Modi’s Third Surgical Strike – now on foreign ecommerce companies

This year is turning out to be full of surprises and we just can’t expect what else is there in store for us. In another move to ramp up tax avenues and revenues, the Government has sought to levy service tax on online services provided by foreign ecommerce companies to persons other than business entities. And the more interesting part is that service is taxable under forward charge which means that the foreign ecommerce companies will be liable to take registration under the Indian Service tax law and pay service tax. The change is effective from 1 December 2016.

Position till now

The Place of Provision of Services Rules, 2012 (POPS Rules) had a concept of Online information and database access or retrieval (OIDAR) services. OIDAR Services generally included paid access to online information such as trade, legal and other data, books and online news. The POPS of this service was covered by Rule 9 of the POPS Rules and thus the location of service was where the service provider was located.

Thus effectively, where the service provider was in non-taxable territory, the service was not taxable, irrespective of the fact as to who was the recipient of service. Vice-versa the service was taxable where the provider was in taxable territory.

What is the change?

Firstly the scope of the term ‘OIDAR services’ has been expanded to include a whole range of ecommerce services such as online advertising, cloud services, access to online data, digital data storage, etc.

Secondly, the term OIDAR service is being deleted from Rule 9 of the POPS Rules and thus will fall under the residuary Rule 3 (place of provision of service being the location of service recipient).

The changes it will bring in the tax positions are provided below for better understanding.

Service Provider Service Recipient Nature of Services Taxable?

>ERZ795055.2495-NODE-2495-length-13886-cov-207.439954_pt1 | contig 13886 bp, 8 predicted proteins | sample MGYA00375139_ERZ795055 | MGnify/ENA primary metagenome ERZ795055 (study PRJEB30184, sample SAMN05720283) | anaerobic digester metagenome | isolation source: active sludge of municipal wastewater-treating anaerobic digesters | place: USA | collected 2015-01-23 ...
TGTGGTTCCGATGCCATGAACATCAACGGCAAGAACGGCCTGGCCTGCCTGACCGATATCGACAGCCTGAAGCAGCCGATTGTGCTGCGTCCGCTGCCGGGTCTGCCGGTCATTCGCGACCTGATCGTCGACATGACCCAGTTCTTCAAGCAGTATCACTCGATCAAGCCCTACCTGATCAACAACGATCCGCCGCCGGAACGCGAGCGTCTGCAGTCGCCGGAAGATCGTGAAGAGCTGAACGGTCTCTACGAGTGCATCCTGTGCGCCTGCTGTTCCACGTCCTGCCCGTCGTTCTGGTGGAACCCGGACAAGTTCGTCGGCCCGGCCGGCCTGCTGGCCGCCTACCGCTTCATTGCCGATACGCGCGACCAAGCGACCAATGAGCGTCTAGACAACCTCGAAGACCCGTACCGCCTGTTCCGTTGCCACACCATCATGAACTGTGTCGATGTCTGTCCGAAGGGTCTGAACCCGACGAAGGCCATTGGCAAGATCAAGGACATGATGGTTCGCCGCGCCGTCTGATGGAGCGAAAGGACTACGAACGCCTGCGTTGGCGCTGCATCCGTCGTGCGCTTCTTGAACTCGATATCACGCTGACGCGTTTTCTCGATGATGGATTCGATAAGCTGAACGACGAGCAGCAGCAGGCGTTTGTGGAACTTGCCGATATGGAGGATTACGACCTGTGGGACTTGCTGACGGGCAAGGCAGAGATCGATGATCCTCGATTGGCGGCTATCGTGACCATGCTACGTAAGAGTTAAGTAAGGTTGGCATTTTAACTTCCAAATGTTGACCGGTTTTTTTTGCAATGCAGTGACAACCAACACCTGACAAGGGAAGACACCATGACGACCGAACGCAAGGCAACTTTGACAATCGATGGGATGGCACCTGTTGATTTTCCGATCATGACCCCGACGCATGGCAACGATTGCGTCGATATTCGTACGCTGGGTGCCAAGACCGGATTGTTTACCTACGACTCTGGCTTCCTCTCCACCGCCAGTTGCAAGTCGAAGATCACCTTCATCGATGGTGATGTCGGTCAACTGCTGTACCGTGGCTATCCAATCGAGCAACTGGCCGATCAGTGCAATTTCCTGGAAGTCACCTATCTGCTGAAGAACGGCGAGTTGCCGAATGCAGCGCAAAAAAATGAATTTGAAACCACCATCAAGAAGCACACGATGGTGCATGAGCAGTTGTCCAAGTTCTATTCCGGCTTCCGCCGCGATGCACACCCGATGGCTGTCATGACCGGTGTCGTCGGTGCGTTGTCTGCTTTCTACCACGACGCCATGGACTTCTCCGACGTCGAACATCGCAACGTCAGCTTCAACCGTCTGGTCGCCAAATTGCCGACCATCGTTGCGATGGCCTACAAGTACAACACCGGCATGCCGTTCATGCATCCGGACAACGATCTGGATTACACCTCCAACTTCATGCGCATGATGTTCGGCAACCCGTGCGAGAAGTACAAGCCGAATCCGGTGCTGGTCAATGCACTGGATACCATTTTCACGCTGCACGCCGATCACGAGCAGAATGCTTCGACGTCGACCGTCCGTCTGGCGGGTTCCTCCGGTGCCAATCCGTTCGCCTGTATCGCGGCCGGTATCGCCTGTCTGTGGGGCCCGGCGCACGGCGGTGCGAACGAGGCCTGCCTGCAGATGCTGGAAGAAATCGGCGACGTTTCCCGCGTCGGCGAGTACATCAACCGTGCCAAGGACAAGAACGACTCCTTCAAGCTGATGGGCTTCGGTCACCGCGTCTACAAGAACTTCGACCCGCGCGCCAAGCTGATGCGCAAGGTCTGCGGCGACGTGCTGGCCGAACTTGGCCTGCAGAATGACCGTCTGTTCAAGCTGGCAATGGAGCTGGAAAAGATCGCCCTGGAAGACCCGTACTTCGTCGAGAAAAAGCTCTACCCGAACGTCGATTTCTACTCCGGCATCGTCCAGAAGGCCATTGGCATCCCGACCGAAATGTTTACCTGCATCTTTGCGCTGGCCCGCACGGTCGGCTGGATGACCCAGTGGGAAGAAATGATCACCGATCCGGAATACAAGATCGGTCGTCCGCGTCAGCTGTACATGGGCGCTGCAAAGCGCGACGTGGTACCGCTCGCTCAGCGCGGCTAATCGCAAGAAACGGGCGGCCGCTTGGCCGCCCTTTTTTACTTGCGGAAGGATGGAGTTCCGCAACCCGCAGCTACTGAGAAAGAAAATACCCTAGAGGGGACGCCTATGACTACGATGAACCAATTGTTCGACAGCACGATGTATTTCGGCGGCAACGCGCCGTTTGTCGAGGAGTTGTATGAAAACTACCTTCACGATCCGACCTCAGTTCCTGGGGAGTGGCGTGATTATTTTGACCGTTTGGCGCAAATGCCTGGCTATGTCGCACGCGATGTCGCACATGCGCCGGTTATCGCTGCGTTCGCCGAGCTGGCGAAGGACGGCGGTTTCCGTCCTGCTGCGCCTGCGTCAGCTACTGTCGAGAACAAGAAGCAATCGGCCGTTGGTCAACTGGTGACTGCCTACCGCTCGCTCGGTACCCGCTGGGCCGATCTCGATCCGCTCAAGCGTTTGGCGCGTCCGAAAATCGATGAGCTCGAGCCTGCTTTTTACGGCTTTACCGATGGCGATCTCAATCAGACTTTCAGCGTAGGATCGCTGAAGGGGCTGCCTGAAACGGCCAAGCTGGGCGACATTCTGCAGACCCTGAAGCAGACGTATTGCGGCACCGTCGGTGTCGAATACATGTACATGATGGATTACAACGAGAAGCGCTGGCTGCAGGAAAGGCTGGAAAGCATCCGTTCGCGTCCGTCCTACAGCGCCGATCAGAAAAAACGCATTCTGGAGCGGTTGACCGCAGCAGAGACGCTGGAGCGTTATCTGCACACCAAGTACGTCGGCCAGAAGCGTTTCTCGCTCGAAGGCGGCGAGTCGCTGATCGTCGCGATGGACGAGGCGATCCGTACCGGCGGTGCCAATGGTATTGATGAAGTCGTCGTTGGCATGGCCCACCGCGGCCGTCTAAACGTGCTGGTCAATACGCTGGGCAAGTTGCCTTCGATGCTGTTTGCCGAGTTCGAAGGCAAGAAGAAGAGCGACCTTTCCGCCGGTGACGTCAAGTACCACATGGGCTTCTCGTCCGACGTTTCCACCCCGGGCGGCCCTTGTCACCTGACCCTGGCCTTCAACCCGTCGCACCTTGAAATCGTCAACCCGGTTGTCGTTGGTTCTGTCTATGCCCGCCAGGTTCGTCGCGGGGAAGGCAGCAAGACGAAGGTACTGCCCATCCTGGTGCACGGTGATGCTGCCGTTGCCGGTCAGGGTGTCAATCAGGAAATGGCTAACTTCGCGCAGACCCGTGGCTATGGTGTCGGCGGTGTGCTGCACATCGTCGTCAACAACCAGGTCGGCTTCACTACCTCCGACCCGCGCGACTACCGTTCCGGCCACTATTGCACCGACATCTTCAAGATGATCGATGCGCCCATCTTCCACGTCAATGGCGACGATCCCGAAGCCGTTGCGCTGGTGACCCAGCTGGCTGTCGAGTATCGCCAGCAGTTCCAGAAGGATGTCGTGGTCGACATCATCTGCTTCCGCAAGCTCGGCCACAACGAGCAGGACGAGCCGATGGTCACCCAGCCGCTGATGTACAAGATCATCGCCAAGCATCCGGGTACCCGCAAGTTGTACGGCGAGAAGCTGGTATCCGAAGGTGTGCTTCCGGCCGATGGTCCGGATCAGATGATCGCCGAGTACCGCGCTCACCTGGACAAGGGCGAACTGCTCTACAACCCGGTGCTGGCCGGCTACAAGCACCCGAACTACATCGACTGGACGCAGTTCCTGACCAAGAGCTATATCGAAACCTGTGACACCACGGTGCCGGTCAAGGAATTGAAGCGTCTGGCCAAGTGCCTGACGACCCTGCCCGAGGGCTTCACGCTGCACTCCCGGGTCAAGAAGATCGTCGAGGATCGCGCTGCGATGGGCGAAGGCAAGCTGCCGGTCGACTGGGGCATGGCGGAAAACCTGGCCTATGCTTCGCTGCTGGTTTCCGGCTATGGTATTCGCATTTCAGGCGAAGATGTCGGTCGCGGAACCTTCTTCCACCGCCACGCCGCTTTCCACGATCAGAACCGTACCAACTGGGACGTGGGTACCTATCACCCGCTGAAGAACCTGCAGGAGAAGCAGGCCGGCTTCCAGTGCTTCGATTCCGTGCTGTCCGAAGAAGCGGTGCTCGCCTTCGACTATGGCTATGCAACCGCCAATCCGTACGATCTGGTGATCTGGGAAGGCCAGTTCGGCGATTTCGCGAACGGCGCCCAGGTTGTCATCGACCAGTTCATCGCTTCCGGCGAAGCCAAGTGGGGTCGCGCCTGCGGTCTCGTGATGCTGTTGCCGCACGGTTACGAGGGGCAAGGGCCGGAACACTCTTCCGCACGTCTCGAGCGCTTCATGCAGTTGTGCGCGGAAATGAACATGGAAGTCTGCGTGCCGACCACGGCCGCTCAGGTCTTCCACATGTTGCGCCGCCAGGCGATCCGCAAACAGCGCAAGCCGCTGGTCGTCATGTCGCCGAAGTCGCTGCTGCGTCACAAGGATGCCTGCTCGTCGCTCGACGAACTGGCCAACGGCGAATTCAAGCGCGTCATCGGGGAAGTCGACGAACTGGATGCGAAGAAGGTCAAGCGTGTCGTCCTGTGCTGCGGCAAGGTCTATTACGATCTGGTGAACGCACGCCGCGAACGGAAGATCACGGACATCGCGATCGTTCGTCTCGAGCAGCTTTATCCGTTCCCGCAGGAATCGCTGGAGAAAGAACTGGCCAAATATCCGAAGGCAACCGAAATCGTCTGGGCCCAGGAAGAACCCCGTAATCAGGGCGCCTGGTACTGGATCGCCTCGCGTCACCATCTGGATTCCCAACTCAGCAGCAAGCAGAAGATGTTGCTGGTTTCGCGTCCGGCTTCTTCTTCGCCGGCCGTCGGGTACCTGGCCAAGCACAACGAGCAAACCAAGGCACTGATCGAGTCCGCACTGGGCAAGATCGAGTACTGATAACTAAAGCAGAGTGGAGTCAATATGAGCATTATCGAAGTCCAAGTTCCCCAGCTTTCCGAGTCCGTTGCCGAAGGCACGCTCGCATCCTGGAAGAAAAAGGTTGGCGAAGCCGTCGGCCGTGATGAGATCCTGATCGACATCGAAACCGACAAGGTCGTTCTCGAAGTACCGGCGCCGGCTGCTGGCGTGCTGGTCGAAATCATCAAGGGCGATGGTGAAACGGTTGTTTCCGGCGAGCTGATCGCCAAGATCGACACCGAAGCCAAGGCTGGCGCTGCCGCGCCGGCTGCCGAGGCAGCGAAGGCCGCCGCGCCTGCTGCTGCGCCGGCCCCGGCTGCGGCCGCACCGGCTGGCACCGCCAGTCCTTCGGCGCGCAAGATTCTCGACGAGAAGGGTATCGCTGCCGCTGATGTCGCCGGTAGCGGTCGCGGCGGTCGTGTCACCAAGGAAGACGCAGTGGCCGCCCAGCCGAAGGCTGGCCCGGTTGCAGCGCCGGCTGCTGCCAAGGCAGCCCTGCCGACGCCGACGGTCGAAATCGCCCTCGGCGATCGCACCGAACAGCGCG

Location Legal Constitution Location upto 30 November w.e.f. 1 December
Taxable Territory Any Taxable Territory OIDAR, Ecommerce & other services Yes (forward charge) Yes (forward charge)
Taxable Territory Any Non Taxable Territory OIDAR Yes (forward charge) No (Export)
Taxable Territory Any Non Taxable Territory Ecommerce & other services No (Export) No (Export)
Non Taxable Territory Business Entity Taxable Territory OIDAR No (outside purview) Yes (Reverse charge)
Non Taxable Territory Business Entity Taxable Territory Ecommerce & other services Yes (Reverse charge) Yes (Reverse charge)
Non Taxable Territory GLI Taxable Territory OIDAR No (Exempt) Yes (Forward charge)
Non Taxable Territory GLI Taxable Territory Ecommerce No (Exempt) Yes (Forward charge)
Non Taxable Territory GLI Taxable Territory Other Services No (Exempt) No (Exempt)

*GLI refers to Government, a local authority, a governmental authority or an individual who receives services in relation to any purpose other than commerce, industry or any other business or profession

** OIDAR here refers to old definition of this services and Ecommerce refers to additional services covered in the scope of new definition of OIDAR services.

Why the change?

The Model GST law has a provision for taxing import of services by an individual for personal use beyond a certain monetary limit. The said provision had created some hue and cry and industry had made representations for removing it. By introducing the above change, the Government has basically shown a motive to move towards GST by taxing services imported by individuals as well. Since such transactions are generally made through proper banking channels, it is easy for Government to track them.